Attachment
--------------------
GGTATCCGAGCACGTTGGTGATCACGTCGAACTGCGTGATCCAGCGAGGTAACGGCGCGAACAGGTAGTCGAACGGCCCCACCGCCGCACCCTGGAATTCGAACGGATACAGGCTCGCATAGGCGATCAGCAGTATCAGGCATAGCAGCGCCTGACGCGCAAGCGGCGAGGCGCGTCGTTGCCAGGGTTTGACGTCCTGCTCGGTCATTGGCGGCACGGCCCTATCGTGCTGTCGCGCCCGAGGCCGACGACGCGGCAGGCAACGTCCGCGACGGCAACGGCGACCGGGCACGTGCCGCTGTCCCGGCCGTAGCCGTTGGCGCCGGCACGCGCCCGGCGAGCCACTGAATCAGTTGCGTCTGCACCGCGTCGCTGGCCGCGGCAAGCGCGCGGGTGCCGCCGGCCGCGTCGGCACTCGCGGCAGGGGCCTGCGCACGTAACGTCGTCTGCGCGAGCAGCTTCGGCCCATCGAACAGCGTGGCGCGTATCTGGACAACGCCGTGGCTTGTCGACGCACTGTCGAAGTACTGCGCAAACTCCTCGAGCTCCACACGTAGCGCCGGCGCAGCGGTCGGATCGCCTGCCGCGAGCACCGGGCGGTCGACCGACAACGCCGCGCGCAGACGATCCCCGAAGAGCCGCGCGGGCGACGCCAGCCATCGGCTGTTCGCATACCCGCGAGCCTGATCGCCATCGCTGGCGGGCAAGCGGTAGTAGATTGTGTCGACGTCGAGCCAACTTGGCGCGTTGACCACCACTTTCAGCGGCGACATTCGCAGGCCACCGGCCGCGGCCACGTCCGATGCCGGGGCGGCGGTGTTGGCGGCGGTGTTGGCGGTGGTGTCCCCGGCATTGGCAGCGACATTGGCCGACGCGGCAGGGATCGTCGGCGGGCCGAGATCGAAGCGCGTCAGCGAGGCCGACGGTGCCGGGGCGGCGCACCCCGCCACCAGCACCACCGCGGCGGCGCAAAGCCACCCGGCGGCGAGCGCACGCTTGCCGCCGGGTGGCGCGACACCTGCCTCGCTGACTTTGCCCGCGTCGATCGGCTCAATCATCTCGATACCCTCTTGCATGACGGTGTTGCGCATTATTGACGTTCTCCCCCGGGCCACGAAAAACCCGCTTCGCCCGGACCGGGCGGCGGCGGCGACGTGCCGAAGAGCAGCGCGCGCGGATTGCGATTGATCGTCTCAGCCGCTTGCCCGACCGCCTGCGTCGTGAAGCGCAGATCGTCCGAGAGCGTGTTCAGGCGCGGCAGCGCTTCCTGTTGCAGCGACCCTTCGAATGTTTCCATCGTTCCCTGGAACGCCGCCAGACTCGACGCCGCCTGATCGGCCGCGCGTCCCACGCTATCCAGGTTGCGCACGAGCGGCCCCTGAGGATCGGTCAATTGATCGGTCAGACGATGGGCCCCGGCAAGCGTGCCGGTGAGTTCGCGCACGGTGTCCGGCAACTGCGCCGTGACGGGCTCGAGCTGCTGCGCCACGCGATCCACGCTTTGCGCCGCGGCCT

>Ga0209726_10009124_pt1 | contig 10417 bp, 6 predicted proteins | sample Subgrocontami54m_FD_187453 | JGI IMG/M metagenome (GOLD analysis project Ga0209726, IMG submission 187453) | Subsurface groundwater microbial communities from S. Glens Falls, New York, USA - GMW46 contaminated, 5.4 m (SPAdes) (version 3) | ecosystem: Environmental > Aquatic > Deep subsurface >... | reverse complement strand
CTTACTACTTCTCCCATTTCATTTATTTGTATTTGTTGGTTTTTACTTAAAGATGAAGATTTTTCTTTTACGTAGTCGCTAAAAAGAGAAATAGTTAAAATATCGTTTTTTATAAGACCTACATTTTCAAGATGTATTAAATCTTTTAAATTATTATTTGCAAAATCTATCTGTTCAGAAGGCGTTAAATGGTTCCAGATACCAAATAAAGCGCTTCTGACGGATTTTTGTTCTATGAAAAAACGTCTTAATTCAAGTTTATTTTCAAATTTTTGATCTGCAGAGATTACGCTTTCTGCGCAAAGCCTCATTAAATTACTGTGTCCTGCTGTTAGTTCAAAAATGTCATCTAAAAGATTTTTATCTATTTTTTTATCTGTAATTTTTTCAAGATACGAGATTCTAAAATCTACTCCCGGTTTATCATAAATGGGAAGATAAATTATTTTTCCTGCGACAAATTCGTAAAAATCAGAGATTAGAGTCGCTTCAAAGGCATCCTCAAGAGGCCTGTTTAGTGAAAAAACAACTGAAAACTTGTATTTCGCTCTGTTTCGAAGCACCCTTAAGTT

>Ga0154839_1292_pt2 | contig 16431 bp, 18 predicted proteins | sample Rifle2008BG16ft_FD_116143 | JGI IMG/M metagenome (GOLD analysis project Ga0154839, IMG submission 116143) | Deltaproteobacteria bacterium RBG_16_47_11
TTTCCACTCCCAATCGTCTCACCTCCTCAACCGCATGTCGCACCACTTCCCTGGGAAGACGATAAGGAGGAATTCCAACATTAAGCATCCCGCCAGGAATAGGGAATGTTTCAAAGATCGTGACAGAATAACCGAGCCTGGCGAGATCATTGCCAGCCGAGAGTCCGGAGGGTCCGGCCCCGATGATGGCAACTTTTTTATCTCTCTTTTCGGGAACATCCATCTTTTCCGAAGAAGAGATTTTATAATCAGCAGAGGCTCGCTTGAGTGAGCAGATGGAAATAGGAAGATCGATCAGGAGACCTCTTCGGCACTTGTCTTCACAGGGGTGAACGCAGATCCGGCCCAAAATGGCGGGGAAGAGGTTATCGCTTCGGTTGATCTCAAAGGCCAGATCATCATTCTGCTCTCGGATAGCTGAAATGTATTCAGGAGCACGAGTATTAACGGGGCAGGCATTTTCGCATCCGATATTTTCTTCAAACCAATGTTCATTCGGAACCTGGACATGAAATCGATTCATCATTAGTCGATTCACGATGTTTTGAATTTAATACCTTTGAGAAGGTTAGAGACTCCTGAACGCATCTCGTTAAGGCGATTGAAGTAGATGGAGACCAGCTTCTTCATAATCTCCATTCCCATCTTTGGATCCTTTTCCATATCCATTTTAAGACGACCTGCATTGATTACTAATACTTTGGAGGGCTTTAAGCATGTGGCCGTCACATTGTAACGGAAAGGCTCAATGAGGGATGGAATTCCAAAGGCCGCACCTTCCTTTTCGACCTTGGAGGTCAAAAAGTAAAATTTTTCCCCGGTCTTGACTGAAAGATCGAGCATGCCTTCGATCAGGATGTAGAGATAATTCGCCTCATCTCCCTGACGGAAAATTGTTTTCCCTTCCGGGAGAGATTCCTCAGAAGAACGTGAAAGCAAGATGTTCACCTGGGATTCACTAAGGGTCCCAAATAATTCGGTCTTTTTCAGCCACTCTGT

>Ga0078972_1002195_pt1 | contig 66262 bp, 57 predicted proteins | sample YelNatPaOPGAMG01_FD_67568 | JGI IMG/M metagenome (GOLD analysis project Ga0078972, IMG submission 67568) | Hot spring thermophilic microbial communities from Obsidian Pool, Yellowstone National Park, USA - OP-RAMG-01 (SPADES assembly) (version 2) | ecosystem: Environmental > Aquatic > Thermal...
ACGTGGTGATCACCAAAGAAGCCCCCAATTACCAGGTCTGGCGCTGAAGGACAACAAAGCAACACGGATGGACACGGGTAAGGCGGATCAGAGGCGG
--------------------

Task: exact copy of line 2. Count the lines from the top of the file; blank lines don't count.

>Ga0209726_10009124_pt1 | contig 10417 bp, 6 predicted proteins | sample Subgrocontami54m_FD_187453 | JGI IMG/M metagenome (GOLD analysis project Ga0209726, IMG submission 187453) | Subsurface groundwater microbial communities from S. Glens Falls, New York, USA - GMW46 contaminated, 5.4 m (SPAdes) (version 3) | ecosystem: Environmental > Aquatic > Deep subsurface >... | reverse complement strand